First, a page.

Fresh stories every week from across the galaxy.
the duality of homes
Madison Summerville | NONFICTION
My mother throws the casserole in the oven after adding expiring ingredients and vegetables to the beat of raucous drums playing in the background. When the casserole finishes cooking, we all grab plates and serve ourselves. Sitting in the living room with the television playing a crude adult animated series, we eat.
boardwalk soda fountain shop
LindaAnn LoSchiavo | POETRY
I watched as you’d extend a palm beneath
A ripe banana, tenderly, as if
To ask permission. Or you’d let me tuck
Wildflowers into cleavage held aloft,
Slick, sweaty, suntan oiled, flecked with sand crumbs.
You like it dirty — even though your hands
Are spotless when you mix strawberry shakes
Howler Daily archives
after the relapse
Cat Dixon | POETRY
I will never know the zaftig bosom of a mother during a fever, incessant nag, the body swap, the unconditional love. We both lacked what we both lacked—both pulled into a whirlpool, a tornado, while everyone stood by and laughed or rubbernecked. Up ahead the cars will slow down for an accident. The firetruck, coppers, tow truck will spin their lights. Perhaps help is only a call away.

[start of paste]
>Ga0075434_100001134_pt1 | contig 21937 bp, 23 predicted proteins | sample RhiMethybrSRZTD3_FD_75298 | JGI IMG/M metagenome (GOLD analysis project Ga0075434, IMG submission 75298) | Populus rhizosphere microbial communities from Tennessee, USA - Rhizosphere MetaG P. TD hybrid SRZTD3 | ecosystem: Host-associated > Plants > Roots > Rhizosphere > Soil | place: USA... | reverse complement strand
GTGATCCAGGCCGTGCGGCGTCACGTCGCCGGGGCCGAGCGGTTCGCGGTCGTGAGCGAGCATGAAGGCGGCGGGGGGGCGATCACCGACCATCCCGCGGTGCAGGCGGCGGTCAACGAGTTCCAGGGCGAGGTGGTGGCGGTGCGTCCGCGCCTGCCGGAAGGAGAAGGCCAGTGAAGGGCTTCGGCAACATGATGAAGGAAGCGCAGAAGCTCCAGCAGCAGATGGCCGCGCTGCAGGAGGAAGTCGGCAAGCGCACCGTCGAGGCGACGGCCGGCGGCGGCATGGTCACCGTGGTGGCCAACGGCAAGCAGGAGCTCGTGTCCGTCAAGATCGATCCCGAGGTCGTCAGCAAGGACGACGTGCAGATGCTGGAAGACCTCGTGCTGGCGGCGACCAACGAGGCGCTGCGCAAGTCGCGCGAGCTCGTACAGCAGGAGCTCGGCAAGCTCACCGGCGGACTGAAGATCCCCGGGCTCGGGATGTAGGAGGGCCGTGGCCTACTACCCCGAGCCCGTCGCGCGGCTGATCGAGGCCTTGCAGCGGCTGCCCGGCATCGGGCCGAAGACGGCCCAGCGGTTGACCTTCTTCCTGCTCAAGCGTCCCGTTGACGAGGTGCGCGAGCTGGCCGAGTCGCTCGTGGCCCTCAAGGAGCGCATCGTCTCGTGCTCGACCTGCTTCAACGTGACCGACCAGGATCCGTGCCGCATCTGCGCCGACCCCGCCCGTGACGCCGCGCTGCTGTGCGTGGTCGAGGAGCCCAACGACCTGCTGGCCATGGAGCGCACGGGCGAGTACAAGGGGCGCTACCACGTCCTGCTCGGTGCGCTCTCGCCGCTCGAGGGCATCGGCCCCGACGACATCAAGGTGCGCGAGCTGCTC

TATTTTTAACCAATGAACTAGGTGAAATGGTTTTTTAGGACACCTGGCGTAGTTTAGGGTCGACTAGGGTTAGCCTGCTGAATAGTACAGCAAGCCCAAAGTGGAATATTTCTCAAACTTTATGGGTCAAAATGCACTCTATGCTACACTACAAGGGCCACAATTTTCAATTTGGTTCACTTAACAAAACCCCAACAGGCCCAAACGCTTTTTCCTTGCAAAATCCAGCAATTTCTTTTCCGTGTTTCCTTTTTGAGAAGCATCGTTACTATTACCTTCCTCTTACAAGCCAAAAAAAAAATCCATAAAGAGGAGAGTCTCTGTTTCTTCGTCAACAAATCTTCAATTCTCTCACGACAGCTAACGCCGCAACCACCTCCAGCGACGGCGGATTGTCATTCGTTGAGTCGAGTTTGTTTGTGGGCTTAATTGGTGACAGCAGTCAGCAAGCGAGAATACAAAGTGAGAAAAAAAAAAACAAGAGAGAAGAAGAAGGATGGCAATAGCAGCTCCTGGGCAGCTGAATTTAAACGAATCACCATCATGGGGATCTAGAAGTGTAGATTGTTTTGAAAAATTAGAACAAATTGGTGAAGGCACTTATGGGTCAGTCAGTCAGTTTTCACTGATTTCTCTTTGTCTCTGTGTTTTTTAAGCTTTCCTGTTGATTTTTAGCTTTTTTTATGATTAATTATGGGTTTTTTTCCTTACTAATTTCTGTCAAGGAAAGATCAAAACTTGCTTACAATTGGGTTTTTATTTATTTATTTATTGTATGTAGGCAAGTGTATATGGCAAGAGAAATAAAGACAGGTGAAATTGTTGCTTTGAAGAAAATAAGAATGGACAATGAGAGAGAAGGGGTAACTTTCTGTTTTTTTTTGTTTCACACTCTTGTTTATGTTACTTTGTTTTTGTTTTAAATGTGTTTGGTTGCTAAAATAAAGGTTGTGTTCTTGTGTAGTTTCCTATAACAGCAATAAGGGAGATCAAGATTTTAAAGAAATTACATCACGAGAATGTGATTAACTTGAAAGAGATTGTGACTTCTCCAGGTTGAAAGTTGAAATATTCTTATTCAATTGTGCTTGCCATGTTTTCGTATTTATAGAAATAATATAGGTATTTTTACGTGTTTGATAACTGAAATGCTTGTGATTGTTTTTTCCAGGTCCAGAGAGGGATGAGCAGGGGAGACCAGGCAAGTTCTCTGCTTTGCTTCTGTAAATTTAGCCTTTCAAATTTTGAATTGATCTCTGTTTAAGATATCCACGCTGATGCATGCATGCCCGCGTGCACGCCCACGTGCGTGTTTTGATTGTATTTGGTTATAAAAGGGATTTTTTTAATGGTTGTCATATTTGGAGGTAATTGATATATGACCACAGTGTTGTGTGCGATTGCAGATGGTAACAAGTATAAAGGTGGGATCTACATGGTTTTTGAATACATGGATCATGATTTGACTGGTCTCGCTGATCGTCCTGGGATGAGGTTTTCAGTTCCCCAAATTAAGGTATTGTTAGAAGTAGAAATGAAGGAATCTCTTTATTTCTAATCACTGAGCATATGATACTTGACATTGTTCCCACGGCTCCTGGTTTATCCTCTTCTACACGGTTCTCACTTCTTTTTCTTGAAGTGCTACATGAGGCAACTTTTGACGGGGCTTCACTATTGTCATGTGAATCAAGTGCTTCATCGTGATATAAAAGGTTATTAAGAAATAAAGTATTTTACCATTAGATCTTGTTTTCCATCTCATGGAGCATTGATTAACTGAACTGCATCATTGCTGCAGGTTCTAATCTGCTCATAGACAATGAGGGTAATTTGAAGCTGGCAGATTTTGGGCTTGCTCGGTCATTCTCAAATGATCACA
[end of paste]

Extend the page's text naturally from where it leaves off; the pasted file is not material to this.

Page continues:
Tana Buoy | FICTION
At the grocery store, I’d selected them from the box labeled RIPE because I couldn’t remember how to tell the difference between a good avocado and a bad one. Something about squeezing and being too proud to ask for help. The blade presses against the first and the insides give way before the leather skin does. Same with the other two. My throat constricts. Shaking, I drop the knife onto the counter, pick up the avocados and press them between my hands, a non-bright green mush oozing from between my fingers, shedding their suits and seeds in my fists. You were in remission.